AIR FRANCE likes to present itself as a cut above other European airlines. Offering fancy French food and free champagne in economy class on long-haul flights, the company’s strategy is to justify its high ticket prices by offering a premium service. But facing intransigent unions at home and competition from abroad, the airline’s financial fizz is rapidly going flat.
A drawn-out fight with its unions has toppled the boss of its parent group, Air France-KLM, yet again. On May 4th Jean-Marc Janaillac, its chief executive, resigned after its workers voted against a pay rise of 7% over four years. His predecessor, Alexandre de Juniac, left two years ago after two executives had their shirts violently ripped off by a mob of angry workers over a restructuring plan. The latest resignation is more serious because investors are also losing their rag. Air France-KLM’s shares have halved in value since January; over the same period those of rival carriers such as IAG and Ryanair have risen.
Air France’s trade unions are demanding an immediate pay rise of 5.1%. That looks bearable set against profits of €1.5bn ($1.8bn) last year. But a decent-looking performance in 2017 owed much to low oil prices. Its finances are weakening fast. Mr Janaillac had warned of a big drop in profits this year. A series of 14 one-day strikes has already cost Air France at least €300m in recent weeks.
The threat of Air France’s inflated cost base swelling further scares investors, says Daniel Roeska of Bernstein, a research firm. Some Air France pilots may earn two to three times as much as those at Europe’s biggest low-cost carrier, Ryanair. Since 2012 Air France has made much less money than its rivals (see chart). Rising fuel costs, only half of which are hedged, and a squeeze on fares caused by airline overcapacity in Europe threaten to plunge Air France into the red sooner than its peers. A huge debt pile also leaves the group looking vulnerable. Ross Harvey of Davy, an investment firm, says its net debt last year (including leases) was 2.4 times gross operating profits, compared with 0.4 for Ryanair and 0.7 for easyJet and Lufthansa.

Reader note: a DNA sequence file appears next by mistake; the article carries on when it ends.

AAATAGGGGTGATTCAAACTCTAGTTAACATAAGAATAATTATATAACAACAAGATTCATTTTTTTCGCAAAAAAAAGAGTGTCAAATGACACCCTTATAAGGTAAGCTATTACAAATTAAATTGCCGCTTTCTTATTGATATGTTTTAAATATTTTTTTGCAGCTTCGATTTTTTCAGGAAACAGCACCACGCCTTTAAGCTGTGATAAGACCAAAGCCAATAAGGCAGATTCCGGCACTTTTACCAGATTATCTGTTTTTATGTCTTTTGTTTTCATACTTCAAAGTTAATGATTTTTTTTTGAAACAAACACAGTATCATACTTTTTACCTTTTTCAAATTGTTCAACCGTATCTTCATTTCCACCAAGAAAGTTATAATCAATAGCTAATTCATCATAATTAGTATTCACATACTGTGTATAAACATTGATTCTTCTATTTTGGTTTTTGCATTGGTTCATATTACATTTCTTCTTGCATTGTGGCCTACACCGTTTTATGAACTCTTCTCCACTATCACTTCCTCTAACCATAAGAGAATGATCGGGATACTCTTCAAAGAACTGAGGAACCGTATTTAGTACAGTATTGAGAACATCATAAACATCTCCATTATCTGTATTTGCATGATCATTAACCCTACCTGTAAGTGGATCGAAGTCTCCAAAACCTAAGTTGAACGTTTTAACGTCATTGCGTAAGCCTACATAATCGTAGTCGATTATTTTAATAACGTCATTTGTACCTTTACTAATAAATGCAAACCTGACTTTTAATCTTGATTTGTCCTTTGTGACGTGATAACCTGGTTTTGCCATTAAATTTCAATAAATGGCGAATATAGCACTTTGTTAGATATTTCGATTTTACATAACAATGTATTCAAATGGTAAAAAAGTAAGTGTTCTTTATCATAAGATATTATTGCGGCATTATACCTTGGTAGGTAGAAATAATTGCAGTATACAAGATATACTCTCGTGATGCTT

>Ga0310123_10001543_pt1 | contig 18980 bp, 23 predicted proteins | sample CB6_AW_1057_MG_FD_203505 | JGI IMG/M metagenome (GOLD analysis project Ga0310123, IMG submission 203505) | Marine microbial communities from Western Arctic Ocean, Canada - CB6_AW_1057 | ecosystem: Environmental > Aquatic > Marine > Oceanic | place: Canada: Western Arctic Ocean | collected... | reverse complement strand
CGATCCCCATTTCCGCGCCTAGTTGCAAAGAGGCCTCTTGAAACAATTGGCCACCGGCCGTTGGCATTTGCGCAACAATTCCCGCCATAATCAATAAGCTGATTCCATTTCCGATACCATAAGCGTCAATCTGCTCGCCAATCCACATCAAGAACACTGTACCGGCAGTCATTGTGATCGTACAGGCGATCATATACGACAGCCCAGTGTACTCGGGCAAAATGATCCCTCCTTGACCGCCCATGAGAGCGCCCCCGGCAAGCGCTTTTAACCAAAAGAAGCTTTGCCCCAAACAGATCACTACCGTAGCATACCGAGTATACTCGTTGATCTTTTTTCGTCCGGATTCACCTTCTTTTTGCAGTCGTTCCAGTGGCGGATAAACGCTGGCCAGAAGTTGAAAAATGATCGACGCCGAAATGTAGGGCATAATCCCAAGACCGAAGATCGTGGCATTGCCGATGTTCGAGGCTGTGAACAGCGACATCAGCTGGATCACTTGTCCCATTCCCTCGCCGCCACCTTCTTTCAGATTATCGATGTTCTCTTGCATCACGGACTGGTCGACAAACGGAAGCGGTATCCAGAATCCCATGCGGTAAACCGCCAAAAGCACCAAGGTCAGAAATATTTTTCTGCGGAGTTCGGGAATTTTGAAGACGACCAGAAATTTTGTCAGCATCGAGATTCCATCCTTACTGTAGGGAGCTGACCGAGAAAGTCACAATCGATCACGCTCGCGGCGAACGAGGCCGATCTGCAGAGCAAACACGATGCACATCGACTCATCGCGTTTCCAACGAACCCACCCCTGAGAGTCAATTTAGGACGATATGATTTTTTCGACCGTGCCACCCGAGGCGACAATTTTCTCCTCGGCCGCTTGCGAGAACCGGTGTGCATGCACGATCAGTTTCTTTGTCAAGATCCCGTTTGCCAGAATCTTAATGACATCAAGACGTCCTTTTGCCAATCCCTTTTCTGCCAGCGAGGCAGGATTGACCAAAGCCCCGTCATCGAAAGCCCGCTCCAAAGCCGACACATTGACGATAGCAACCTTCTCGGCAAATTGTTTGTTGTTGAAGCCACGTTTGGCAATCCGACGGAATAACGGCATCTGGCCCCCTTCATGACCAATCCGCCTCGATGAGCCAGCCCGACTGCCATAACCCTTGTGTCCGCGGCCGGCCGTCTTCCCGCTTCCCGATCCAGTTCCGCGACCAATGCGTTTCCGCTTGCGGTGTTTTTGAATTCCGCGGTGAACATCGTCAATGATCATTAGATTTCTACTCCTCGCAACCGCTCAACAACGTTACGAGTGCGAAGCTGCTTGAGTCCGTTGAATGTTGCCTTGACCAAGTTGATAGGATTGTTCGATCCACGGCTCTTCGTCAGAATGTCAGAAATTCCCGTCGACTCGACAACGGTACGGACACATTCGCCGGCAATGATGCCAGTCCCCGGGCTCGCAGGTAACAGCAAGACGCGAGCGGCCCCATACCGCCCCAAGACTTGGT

Other flag-carriers across Europe have also been squeezed, on short-haul routes by the rise of low-cost outfits and on long-haul routes by carriers from the Middle East and China. But their answer has been to slash costs to return to the black. IAG has forced through big cuts to jobs and pay at British Airways and Iberia of Spain, as has Lufthansa in Germany. Facing intransigent unions, Alan Joyce of Qantas in Australia even grounded his airline until they caved in. All have launched their own low-cost carriers to take the fight to their new rivals.
Unable to make much headway against the unions, Air France’s management chose another track. After cancelling Mr de Juniac’s proposed restructuring, Mr Janaillac launched a plan to cover the airline’s costs by improving service and by lobbying in Brussels against low-cost and Middle Eastern competitors.
Neither will save the airline in the long run, says Andrew Charlton of Aviation Advocacy, a consultancy based in Geneva. Most flyers these days choose airlines on price, using comparison websites, and not on service. And competition from other EU carriers is now a greater threat than those from the Gulf. Cheaper carriers such as easyJet, Norwegian and IAG’s low-cost outfits are expanding at Air France’s main hubs in Paris. It is years behind IAG and Lufthansa in building up a low-cost arm.
The need to deal with the unions and revamp the airline’s strategy at the same time means that replacing Mr Janaillac—who was supposedly an expert in dealing with difficult French unions—is like finding the “impossible man”, reckons Mr Roeska. But whoever it is will at least have support from the French state, which owns 14.3% of the airline. The idea that it would always bail out the carrier is changing. On May 6th France’s finance minister, Bruno le Maire, refused to “soak up Air France’s losses” and said the airline “will disappear” if it does not become more competitive.
The group is unlikely to go bust. Air France is propped up by profits at KLM, whose unions have compromised on pay. But the government wants Air France to be firm with its unions, partly to thwart opposition to reforms it is pushing through elsewhere. It is already in a fierce battle with the rail unions over President Emmanuel Macron’s flagship reforms and does not want to budge an inch in this confrontation. Flyers and investors in Air France should brace for more strikes.